Bob Dylan, zoning & a miniature horse

By Barbara L. Morgenstern, Esq.
Publisher, Queen City Pets®

Your home is your castle, the saying goes.

And for most of us, it is our largest financial investment.

With so much at stake, the zoning ordinance of Blue Ash, Ohio, prohibiting farm animals at residences is common, municipal law.

Barnyard animals and their smells easily could threaten property values in a suburb such as Blue Ash.

But change forces new paradigms. This change involved testing the boundaries of reasonable accommodations for the disabled, despite Blue Ash’s zoning restrictions.

The change reflected medical recognition of “Hippotherapy”—therapy through the use of horses. Complicated, evolving federal law came in to play.

In the federal court battle that just settled in Blue Ash (see “Miniature Therapy Horse Rocks Zoning Law…“), one of the top doctors at the world-renown Cincinnati Children’s Hospital Medical Center recommended Hippotherapy for a severely disabled child, by means of a miniature therapy horse named Ellie, just 28 inches tall.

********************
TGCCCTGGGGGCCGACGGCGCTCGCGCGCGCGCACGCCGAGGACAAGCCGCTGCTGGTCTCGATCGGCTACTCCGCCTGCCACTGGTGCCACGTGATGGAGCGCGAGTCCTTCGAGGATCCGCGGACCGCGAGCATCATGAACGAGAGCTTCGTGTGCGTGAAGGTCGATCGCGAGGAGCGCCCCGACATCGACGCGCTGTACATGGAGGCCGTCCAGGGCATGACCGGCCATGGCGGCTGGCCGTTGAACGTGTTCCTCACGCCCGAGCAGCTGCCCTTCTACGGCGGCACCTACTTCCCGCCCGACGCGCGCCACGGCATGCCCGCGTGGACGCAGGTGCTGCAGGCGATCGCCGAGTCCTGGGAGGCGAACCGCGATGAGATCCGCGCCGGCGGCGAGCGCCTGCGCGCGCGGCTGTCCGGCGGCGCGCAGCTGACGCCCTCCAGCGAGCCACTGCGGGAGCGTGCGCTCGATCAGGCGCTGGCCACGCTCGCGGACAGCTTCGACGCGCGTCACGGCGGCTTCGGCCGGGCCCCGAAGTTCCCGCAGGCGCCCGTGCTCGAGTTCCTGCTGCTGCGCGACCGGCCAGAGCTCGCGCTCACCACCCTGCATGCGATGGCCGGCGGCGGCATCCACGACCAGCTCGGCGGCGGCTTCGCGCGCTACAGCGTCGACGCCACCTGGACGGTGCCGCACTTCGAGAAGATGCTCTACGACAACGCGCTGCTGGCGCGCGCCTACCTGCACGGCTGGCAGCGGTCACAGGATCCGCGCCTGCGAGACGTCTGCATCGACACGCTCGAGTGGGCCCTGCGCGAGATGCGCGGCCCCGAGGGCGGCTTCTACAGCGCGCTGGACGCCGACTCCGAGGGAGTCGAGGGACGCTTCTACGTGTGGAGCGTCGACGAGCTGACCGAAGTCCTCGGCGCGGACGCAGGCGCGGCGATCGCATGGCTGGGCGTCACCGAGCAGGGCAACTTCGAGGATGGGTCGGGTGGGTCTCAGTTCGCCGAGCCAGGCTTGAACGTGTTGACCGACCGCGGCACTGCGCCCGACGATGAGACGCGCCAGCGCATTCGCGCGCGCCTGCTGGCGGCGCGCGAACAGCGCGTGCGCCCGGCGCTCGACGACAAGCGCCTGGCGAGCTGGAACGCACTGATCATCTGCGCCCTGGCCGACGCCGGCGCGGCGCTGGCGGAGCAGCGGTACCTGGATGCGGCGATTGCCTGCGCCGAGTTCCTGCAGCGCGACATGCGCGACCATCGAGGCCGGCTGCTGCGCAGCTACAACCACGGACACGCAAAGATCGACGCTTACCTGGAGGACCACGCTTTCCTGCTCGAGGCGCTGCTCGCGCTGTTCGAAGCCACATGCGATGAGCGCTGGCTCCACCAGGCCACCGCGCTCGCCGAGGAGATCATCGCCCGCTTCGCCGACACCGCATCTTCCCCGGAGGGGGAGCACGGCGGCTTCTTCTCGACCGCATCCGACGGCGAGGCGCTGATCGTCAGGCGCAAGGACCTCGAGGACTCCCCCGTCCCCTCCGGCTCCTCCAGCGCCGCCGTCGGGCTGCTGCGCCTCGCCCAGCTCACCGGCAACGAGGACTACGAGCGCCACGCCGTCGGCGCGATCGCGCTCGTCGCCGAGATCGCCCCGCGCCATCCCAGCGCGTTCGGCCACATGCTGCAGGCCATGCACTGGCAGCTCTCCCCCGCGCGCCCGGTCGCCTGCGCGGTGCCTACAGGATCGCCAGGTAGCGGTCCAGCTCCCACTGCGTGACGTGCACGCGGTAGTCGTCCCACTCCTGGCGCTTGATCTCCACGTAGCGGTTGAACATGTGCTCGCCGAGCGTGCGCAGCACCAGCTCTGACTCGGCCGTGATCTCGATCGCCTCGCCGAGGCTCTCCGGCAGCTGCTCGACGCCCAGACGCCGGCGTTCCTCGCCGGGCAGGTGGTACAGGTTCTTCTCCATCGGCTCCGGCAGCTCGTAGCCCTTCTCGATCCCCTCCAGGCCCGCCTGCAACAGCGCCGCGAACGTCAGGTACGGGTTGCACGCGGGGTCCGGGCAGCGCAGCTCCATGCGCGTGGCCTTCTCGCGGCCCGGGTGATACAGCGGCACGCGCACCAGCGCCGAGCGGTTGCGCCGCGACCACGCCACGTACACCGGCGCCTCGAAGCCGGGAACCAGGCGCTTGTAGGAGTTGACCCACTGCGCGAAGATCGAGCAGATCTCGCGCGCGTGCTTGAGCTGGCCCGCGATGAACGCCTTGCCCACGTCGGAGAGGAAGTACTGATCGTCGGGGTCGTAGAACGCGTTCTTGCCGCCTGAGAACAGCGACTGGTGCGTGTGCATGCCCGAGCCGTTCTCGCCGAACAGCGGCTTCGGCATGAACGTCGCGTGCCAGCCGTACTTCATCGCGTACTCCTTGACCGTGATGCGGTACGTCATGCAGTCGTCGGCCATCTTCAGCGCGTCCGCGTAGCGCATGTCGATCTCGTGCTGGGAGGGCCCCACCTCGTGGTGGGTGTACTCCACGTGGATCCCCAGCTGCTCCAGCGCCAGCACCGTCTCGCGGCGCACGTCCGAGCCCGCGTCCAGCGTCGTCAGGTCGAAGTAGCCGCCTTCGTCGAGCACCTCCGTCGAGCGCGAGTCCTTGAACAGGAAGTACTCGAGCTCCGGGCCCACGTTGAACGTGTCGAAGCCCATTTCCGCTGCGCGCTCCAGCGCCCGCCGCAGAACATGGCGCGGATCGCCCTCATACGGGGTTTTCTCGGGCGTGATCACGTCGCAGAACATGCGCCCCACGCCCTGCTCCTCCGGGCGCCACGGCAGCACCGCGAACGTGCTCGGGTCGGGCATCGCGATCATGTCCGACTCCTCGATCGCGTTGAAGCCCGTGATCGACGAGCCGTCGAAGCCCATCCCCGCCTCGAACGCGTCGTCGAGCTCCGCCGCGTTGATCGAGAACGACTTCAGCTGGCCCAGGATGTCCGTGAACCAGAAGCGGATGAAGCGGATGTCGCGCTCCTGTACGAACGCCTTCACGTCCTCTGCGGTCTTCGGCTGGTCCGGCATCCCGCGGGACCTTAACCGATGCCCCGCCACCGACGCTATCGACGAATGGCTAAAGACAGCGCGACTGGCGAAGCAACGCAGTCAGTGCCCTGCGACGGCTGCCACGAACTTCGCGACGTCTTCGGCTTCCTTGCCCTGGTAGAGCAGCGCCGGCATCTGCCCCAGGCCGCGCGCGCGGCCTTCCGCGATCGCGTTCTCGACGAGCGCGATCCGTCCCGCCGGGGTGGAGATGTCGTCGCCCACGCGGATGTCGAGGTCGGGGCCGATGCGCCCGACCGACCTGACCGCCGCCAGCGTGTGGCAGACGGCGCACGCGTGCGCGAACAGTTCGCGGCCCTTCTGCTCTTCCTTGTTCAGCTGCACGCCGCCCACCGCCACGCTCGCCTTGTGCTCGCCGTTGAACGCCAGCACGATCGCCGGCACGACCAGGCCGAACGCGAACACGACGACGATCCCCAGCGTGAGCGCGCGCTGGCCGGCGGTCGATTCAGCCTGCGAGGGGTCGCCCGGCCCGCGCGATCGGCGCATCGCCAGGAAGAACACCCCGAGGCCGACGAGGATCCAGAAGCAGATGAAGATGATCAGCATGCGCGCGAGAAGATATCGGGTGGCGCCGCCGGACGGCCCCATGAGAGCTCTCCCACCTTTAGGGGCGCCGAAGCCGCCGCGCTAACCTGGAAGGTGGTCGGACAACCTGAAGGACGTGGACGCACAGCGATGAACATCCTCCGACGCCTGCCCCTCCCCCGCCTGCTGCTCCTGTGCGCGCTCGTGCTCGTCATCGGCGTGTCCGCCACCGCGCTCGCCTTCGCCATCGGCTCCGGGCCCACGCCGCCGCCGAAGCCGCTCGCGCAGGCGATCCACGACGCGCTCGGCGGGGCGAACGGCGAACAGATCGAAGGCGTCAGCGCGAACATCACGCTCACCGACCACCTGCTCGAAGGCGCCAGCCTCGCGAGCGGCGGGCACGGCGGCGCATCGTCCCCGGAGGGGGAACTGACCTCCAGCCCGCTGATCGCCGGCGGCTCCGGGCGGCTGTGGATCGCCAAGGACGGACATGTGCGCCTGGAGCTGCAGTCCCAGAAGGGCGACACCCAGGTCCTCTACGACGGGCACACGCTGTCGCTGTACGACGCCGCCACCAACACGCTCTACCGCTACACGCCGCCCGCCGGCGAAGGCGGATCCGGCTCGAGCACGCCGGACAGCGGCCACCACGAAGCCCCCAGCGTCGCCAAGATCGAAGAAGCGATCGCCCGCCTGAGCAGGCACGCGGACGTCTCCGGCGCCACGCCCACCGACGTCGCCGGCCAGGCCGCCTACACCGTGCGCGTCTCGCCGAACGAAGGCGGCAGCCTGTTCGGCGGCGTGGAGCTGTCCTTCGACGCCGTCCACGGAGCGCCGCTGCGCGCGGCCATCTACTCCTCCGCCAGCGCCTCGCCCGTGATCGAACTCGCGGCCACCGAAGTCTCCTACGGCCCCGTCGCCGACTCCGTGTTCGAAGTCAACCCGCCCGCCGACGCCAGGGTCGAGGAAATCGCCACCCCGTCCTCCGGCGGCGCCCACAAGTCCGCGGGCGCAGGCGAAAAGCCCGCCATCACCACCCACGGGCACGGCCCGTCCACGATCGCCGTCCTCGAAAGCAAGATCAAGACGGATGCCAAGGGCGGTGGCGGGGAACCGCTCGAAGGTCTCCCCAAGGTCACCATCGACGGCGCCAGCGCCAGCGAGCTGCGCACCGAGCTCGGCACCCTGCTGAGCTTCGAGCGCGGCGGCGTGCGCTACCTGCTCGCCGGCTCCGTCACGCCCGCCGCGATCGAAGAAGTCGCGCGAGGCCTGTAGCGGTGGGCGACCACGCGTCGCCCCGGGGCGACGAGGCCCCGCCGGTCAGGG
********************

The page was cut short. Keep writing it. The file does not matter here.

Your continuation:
The settlement allows Ellie to remain in the girl’s backyard, with strict rules. Waste removal figures prominently. The consent degree allow U.S. District Judge Timothy S. Black to remove Ellie for violations. Time will tell.

Artists, not so much miniature horses, often challenge the status quo.

This year, musician Bob Dylan won the Nobel Peace Prize for Literature in recognition of his poetic lyrics from the tumultuous 1960s.

A miniature horse and poetry, both nudging change.

As Dylan sang in The Times They Are A-Changin’:

“Come gather ‘round people wherever you roam

And admit that the waters around you have grown….”